Friday, February 19, 2016

Another sad step toward failure for the EU (Updated)

British Prime Minister David Cameron won concessions from the other EU members that loosens Britain's ties and commitment to the Union, concessions that make him willing to campaign for Britain staying in the Union in the referendum coming up in possibly in June. (Daniel Brössler und Alexander Mühlauer, Cameron setzt sich bei Brexit-Verhandlungen durch Süddeutsche Zeitung 20.02.2016)

I don't want to be so pessimistic as to say it's another nail in the coffin of the EU. The EU may well continue to exist for many years. But its one-time promise is dying. Or rather it was killed by failure of leadership by people like Cameron, Angela Merkel and François Hollande on major issues like the euro crisis and the years-long refugee crisis.

This week I've been reading a paper by Jürgen Habermas that he delivered in November 2007, "Europapolitik in der Sackgasse" ("Europe at an Impasse"), published in Philosophie und Politik/Philosophy Meets Politics 9:2008. He was pleading for continuing the process of increasing European integration, emphasizing how the EU could become a major force offsetting US cowboy foreign policy, and how it could serve as a model worldwide for regional cooperation.

It reads now like nostalgia, a fond remembrance of a hopeful path not taken, and now the chance is gone.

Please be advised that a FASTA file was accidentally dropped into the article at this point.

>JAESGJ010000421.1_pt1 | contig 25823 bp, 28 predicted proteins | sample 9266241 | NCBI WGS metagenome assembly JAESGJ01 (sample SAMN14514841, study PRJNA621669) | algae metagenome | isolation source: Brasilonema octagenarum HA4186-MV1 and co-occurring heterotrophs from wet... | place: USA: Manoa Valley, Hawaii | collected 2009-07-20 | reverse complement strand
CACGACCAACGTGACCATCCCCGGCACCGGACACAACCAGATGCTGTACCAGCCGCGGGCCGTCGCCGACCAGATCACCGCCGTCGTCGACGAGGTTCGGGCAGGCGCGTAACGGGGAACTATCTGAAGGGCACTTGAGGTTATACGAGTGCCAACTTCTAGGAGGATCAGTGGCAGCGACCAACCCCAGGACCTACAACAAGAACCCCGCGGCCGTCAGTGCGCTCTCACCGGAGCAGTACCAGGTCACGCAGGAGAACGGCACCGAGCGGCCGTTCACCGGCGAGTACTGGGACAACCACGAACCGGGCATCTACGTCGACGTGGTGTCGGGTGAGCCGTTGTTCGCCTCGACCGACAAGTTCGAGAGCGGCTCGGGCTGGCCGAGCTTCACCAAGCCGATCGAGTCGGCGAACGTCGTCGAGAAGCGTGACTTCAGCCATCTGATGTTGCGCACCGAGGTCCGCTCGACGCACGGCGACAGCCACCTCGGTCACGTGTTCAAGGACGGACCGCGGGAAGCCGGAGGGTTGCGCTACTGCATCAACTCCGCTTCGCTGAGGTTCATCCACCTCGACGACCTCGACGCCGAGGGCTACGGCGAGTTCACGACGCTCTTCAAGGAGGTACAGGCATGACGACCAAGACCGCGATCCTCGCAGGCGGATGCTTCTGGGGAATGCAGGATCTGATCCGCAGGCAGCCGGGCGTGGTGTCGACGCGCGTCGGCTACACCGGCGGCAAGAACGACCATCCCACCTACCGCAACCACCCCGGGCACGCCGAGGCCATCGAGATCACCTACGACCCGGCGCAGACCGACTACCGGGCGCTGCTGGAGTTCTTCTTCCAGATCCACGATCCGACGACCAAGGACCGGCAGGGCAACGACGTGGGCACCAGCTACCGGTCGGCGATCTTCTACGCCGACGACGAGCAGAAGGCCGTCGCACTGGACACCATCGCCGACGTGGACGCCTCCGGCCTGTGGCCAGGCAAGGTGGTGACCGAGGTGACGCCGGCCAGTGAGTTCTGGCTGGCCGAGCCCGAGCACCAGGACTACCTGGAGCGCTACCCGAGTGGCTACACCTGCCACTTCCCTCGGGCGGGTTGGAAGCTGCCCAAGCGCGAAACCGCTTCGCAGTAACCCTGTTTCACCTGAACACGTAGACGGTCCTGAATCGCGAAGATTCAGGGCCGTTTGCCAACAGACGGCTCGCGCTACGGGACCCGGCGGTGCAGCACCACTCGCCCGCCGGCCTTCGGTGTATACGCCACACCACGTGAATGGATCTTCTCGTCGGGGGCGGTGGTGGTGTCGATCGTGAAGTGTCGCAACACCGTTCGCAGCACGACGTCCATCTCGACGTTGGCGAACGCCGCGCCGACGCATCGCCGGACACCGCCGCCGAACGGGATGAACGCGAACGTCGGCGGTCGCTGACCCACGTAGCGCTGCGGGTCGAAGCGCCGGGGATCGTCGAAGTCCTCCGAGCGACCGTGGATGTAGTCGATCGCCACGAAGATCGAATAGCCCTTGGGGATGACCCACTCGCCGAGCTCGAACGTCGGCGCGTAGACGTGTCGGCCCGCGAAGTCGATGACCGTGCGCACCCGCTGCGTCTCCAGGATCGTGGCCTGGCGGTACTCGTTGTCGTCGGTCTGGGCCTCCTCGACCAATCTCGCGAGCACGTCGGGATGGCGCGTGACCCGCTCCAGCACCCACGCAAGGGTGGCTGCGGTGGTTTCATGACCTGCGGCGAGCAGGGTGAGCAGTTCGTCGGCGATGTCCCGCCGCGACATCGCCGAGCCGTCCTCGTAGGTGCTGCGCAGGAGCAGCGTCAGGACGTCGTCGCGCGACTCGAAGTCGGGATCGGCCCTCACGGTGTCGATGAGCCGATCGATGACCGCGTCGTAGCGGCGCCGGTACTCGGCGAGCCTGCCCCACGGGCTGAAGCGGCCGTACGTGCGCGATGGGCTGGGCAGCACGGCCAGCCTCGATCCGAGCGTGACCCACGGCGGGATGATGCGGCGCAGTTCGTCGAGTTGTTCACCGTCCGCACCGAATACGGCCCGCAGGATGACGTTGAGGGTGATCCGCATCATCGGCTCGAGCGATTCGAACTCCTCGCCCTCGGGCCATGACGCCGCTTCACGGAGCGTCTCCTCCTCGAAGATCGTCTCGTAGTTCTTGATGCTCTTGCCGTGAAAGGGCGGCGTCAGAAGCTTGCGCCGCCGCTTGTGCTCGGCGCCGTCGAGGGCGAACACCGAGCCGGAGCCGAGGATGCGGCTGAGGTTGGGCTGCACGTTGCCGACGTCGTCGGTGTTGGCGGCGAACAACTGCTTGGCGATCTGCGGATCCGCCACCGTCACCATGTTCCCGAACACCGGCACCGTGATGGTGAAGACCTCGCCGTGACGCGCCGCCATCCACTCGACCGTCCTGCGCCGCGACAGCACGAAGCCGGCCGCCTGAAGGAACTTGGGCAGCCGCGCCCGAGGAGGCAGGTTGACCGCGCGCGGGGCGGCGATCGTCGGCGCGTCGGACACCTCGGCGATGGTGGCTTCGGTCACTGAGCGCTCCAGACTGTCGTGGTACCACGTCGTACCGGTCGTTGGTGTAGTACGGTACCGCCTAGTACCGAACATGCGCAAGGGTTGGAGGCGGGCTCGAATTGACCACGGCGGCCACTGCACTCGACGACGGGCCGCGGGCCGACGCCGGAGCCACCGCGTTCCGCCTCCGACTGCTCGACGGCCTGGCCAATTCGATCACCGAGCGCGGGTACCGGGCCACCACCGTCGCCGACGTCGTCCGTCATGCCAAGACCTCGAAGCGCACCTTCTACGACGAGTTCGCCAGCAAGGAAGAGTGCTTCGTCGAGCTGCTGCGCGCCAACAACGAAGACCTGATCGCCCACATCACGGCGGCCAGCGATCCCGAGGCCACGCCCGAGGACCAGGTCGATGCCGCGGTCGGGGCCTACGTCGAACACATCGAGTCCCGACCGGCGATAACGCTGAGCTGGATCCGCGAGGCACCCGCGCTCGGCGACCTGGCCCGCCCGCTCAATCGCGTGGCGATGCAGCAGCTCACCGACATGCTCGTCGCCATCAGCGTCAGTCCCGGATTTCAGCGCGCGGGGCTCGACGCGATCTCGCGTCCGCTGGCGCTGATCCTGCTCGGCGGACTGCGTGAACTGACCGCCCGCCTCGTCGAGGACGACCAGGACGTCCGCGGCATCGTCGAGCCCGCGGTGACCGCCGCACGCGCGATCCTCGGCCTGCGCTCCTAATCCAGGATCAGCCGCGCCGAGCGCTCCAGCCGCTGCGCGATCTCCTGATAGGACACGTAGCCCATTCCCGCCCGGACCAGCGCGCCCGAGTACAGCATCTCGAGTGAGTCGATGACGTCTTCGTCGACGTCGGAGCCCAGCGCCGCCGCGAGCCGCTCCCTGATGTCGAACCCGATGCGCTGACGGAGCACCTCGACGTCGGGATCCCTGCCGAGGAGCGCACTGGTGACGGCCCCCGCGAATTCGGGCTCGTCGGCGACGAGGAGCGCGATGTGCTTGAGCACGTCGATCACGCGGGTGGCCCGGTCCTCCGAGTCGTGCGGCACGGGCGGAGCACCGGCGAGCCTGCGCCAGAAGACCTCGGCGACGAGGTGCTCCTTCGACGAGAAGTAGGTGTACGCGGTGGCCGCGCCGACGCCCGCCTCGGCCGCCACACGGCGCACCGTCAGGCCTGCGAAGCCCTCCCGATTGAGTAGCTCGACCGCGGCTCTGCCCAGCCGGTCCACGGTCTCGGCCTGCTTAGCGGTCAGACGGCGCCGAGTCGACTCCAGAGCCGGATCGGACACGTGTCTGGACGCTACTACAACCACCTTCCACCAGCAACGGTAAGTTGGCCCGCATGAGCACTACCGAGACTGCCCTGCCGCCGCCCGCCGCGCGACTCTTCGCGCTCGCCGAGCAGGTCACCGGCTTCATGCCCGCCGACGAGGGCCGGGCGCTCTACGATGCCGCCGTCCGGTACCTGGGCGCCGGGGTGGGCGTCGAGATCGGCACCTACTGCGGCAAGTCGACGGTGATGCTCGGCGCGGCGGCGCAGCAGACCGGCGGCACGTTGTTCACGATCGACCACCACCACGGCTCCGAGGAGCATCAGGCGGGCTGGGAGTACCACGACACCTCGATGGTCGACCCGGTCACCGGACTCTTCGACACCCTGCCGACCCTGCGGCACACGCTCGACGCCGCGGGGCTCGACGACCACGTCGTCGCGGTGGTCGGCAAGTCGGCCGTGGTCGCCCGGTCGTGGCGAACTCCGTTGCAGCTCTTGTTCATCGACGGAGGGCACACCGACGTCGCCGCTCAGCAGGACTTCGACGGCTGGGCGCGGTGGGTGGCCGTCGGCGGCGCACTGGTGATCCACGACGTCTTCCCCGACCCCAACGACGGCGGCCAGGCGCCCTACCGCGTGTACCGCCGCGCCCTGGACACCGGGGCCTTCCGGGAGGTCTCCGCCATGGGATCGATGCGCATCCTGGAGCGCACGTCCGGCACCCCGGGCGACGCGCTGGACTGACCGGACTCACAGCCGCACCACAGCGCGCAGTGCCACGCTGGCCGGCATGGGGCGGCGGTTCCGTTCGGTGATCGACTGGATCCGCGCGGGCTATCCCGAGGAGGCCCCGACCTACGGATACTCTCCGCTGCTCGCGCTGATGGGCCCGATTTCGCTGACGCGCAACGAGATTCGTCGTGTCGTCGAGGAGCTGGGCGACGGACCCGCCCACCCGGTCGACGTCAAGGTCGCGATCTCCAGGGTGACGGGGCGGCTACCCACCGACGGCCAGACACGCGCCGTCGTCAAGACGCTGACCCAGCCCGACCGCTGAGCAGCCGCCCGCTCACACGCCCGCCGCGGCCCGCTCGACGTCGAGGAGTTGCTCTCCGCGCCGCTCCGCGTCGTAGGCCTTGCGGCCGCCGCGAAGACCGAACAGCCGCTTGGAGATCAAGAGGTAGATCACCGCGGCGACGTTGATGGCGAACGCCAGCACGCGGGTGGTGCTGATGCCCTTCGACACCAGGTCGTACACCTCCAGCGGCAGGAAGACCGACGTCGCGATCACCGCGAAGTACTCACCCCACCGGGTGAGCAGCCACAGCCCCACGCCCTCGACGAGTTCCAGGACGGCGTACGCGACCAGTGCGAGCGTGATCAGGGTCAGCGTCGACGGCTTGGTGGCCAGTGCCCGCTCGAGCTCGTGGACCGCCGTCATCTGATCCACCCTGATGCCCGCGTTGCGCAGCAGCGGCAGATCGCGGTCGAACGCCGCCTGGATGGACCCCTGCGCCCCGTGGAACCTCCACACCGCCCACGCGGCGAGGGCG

Today we have the grandees of the EU congratulating themselves that they have encouraged nationalism within the EU by caving to Britain's demands for special treatment and less integration with its partner nations.

The refugee crisis grinds on, with no decent solution in sight.

And there's this, from Wolfgang Münchau, Four signs another eurozone financial crisis is looming Financial Times 02/15/2016:
The rout in European financial markets last week was a wat­ershed event. What we witnessed was not necessarily the beginnings of a bear market in equities or an uncertain harbinger of a future recession. What we saw — at least here in Europe — is the return of the financial crisis.

Version 2.0 of the eurozone crisis may look less frightening than the original in some respects but it is worse in others. The bond yields are not quite as high as they were then. The eurozone now has a rescue umbrella in place. The banks have lower levels of leverage.

But the banking system has not been cleaned up, there are plenty of zombie lenders around and in contrast to 2010 we are in a deflationary environment. The European Central Bank has missed its inflation target for four years and is very likely to miss it for years to come.
He also observes:

Looking back, the cardinal error committed by the European authorities was the failure in 2008 to clean up their banking system after the collapse of Lehman Brothers. This was the original sin. Many other mistakes subsequently compounded the problem: pro-cyclical fiscal austerity, the ECB’s multiple policy failures and the failure to create a proper banking union. It is interesting that every single one of these decisions was ultimately the result of pressure brought by German policymakers.
You're doing a heckuva job, Angela Merkel, a heckuva job!

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